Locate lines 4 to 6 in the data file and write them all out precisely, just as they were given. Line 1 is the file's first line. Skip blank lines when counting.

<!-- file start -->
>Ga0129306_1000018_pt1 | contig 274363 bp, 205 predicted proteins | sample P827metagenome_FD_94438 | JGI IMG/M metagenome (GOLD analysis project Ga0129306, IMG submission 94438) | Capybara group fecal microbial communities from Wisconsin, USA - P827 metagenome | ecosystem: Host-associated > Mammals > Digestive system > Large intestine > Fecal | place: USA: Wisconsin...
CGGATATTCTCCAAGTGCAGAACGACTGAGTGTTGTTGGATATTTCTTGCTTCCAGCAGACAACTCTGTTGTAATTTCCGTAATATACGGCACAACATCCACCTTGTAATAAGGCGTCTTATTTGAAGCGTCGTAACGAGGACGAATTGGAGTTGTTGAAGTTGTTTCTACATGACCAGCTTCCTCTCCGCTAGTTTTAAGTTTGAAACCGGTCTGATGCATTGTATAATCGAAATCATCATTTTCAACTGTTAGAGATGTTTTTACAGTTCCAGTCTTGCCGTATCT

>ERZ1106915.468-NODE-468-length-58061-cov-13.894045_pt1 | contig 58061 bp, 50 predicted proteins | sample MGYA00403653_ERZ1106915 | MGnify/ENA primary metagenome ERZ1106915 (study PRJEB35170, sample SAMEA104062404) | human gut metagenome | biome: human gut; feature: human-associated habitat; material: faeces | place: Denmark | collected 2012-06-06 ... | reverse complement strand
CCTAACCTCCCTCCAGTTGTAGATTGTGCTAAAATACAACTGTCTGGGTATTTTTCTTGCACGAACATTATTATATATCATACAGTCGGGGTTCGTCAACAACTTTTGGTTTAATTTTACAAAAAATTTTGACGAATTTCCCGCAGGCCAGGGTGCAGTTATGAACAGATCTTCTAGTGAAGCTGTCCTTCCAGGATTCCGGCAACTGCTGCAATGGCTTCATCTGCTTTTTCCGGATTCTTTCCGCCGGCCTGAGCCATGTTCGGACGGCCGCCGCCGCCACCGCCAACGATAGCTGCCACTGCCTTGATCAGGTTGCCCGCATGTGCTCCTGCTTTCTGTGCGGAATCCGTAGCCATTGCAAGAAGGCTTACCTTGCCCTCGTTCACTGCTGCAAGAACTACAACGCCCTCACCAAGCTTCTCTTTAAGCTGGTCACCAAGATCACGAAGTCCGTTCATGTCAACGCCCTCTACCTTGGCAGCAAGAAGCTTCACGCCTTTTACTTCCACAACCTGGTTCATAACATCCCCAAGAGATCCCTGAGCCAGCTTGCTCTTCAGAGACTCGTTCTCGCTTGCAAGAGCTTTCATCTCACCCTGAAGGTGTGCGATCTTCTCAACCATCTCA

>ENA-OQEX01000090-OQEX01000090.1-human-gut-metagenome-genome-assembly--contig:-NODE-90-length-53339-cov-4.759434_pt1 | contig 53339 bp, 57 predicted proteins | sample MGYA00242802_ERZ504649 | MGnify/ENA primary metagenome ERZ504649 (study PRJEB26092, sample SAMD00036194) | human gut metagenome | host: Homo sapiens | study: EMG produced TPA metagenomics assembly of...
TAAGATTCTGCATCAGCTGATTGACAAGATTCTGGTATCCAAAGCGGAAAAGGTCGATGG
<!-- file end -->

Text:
CCTAACCTCCCTCCAGTTGTAGATTGTGCTAAAATACAACTGTCTGGGTATTTTTCTTGCACGAACATTATTATATATCATACAGTCGGGGTTCGTCAACAACTTTTGGTTTAATTTTACAAAAAATTTTGACGAATTTCCCGCAGGCCAGGGTGCAGTTATGAACAGATCTTCTAGTGAAGCTGTCCTTCCAGGATTCCGGCAACTGCTGCAATGGCTTCATCTGCTTTTTCCGGATTCTTTCCGCCGGCCTGAGCCATGTTCGGACGGCCGCCGCCGCCACCGCCAACGATAGCTGCCACTGCCTTGATCAGGTTGCCCGCATGTGCTCCTGCTTTCTGTGCGGAATCCGTAGCCATTGCAAGAAGGCTTACCTTGCCCTCGTTCACTGCTGCAAGAACTACAACGCCCTCACCAAGCTTCTCTTTAAGCTGGTCACCAAGATCACGAAGTCCGTTCATGTCAACGCCCTCTACCTTGGCAGCAAGAAGCTTCACGCCTTTTACTTCCACAACCTGGTTCATAACATCCCCAAGAGATCCCTGAGCCAGCTTGCTCTTCAGAGACTCGTTCTCGCTTGCAAGAGCTTTCATCTCACCCTGAAGGTGTGCGATCTTCTCAACCATCTCA

>ENA-OQEX01000090-OQEX01000090.1-human-gut-metagenome-genome-assembly--contig:-NODE-90-length-53339-cov-4.759434_pt1 | contig 53339 bp, 57 predicted proteins | sample MGYA00242802_ERZ504649 | MGnify/ENA primary metagenome ERZ504649 (study PRJEB26092, sample SAMD00036194) | human gut metagenome | host: Homo sapiens | study: EMG produced TPA metagenomics assembly of...
TAAGATTCTGCATCAGCTGATTGACAAGATTCTGGTATCCAAAGCGGAAAAGGTCGATGG